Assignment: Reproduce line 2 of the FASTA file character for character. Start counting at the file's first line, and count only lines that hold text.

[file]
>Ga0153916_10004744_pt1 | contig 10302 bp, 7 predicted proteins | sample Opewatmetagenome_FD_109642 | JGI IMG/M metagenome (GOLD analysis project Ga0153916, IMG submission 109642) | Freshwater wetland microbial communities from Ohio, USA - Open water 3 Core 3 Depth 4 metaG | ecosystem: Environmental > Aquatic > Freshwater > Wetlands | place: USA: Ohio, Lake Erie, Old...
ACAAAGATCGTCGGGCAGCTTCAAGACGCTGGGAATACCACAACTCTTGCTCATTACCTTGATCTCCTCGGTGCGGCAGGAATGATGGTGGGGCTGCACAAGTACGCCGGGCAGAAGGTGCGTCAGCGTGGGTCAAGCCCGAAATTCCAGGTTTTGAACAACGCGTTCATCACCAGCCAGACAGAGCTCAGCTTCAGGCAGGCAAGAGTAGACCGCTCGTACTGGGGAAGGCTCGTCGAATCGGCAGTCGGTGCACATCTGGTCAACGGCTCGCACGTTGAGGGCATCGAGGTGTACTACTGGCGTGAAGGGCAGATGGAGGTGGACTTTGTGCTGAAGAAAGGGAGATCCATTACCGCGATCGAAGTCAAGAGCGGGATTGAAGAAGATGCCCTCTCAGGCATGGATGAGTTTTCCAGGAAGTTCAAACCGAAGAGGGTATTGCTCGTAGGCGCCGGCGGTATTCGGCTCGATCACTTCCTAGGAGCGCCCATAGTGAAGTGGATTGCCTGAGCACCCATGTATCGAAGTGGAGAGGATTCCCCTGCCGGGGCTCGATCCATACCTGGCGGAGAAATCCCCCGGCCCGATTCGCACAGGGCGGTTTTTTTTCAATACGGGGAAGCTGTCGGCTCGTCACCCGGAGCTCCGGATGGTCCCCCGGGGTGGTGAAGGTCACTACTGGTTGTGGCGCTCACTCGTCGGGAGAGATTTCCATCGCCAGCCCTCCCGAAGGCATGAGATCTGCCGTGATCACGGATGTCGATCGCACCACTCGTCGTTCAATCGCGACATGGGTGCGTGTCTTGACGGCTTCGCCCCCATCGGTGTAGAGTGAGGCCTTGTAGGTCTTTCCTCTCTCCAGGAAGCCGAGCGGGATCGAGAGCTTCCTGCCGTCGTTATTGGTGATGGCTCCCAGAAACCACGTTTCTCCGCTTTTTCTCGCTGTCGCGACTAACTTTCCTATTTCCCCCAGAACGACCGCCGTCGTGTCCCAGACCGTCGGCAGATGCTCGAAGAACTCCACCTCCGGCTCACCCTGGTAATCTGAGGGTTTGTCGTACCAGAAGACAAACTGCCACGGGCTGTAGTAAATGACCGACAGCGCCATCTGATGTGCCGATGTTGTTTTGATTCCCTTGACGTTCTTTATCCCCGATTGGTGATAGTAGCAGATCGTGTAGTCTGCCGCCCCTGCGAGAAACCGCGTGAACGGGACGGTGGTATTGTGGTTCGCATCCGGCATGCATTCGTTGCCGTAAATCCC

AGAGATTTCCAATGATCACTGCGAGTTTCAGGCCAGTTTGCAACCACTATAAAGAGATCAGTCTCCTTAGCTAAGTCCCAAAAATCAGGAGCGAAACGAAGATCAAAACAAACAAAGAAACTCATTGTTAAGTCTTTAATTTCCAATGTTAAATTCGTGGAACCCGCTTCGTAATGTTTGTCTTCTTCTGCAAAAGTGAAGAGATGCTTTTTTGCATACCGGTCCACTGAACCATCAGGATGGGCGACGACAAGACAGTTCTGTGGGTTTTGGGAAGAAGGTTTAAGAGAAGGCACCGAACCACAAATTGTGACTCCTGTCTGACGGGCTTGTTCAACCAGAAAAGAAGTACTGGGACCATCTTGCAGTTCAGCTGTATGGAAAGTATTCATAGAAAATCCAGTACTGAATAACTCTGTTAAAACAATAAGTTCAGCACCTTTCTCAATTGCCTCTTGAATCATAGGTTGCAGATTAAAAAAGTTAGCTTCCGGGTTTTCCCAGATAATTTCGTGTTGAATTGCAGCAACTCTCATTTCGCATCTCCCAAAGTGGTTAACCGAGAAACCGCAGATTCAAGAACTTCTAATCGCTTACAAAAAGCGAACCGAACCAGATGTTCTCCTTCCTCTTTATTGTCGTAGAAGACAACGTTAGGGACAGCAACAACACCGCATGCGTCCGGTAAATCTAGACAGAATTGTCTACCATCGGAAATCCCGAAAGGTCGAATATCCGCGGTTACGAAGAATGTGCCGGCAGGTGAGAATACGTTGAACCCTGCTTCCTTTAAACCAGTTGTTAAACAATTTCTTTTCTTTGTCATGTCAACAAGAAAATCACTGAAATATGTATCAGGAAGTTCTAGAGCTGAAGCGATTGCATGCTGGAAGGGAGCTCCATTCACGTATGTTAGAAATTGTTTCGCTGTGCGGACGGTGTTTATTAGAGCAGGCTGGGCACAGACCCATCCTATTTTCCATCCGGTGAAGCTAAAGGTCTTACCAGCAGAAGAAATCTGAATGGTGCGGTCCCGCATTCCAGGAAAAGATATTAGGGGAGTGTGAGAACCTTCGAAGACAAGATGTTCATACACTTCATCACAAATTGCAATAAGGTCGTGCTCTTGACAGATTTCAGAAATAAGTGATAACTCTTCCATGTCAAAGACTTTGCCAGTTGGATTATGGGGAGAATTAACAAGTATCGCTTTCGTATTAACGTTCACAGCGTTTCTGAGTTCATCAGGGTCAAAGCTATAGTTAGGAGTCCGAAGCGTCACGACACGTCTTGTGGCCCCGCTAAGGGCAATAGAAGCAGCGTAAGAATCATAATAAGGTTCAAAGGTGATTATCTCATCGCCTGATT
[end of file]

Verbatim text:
ACAAAGATCGTCGGGCAGCTTCAAGACGCTGGGAATACCACAACTCTTGCTCATTACCTTGATCTCCTCGGTGCGGCAGGAATGATGGTGGGGCTGCACAAGTACGCCGGGCAGAAGGTGCGTCAGCGTGGGTCAAGCCCGAAATTCCAGGTTTTGAACAACGCGTTCATCACCAGCCAGACAGAGCTCAGCTTCAGGCAGGCAAGAGTAGACCGCTCGTACTGGGGAAGGCTCGTCGAATCGGCAGTCGGTGCACATCTGGTCAACGGCTCGCACGTTGAGGGCATCGAGGTGTACTACTGGCGTGAAGGGCAGATGGAGGTGGACTTTGTGCTGAAGAAAGGGAGATCCATTACCGCGATCGAAGTCAAGAGCGGGATTGAAGAAGATGCCCTCTCAGGCATGGATGAGTTTTCCAGGAAGTTCAAACCGAAGAGGGTATTGCTCGTAGGCGCCGGCGGTATTCGGCTCGATCACTTCCTAGGAGCGCCCATAGTGAAGTGGATTGCCTGAGCACCCATGTATCGAAGTGGAGAGGATTCCCCTGCCGGGGCTCGATCCATACCTGGCGGAGAAATCCCCCGGCCCGATTCGCACAGGGCGGTTTTTTTTCAATACGGGGAAGCTGTCGGCTCGTCACCCGGAGCTCCGGATGGTCCCCCGGGGTGGTGAAGGTCACTACTGGTTGTGGCGCTCACTCGTCGGGAGAGATTTCCATCGCCAGCCCTCCCGAAGGCATGAGATCTGCCGTGATCACGGATGTCGATCGCACCACTCGTCGTTCAATCGCGACATGGGTGCGTGTCTTGACGGCTTCGCCCCCATCGGTGTAGAGTGAGGCCTTGTAGGTCTTTCCTCTCTCCAGGAAGCCGAGCGGGATCGAGAGCTTCCTGCCGTCGTTATTGGTGATGGCTCCCAGAAACCACGTTTCTCCGCTTTTTCTCGCTGTCGCGACTAACTTTCCTATTTCCCCCAGAACGACCGCCGTCGTGTCCCAGACCGTCGGCAGATGCTCGAAGAACTCCACCTCCGGCTCACCCTGGTAATCTGAGGGTTTGTCGTACCAGAAGACAAACTGCCACGGGCTGTAGTAAATGACCGACAGCGCCATCTGATGTGCCGATGTTGTTTTGATTCCCTTGACGTTCTTTATCCCCGATTGGTGATAGTAGCAGATCGTGTAGTCTGCCGCCCCTGCGAGAAACCGCGTGAACGGGACGGTGGTATTGTGGTTCGCATCCGGCATGCATTCGTTGCCGTAAATCCC